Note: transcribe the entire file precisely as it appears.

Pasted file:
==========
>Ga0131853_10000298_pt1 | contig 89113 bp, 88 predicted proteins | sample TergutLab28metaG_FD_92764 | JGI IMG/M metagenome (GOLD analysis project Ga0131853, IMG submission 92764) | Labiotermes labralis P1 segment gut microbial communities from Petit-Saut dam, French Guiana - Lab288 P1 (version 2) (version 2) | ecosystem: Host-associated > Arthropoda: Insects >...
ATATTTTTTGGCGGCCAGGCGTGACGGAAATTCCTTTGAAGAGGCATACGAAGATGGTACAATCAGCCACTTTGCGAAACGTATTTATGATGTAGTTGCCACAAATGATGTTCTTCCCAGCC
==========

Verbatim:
>Ga0131853_10000298_pt1 | contig 89113 bp, 88 predicted proteins | sample TergutLab28metaG_FD_92764 | JGI IMG/M metagenome (GOLD analysis project Ga0131853, IMG submission 92764) | Labiotermes labralis P1 segment gut microbial communities from Petit-Saut dam, French Guiana - Lab288 P1 (version 2) (version 2) | ecosystem: Host-associated > Arthropoda: Insects >...
ATATTTTTTGGCGGCCAGGCGTGACGGAAATTCCTTTGAAGAGGCATACGAAGATGGTACAATCAGCCACTTTGCGAAACGTATTTATGATGTAGTTGCCACAAATGATGTTCTTCCCAGCC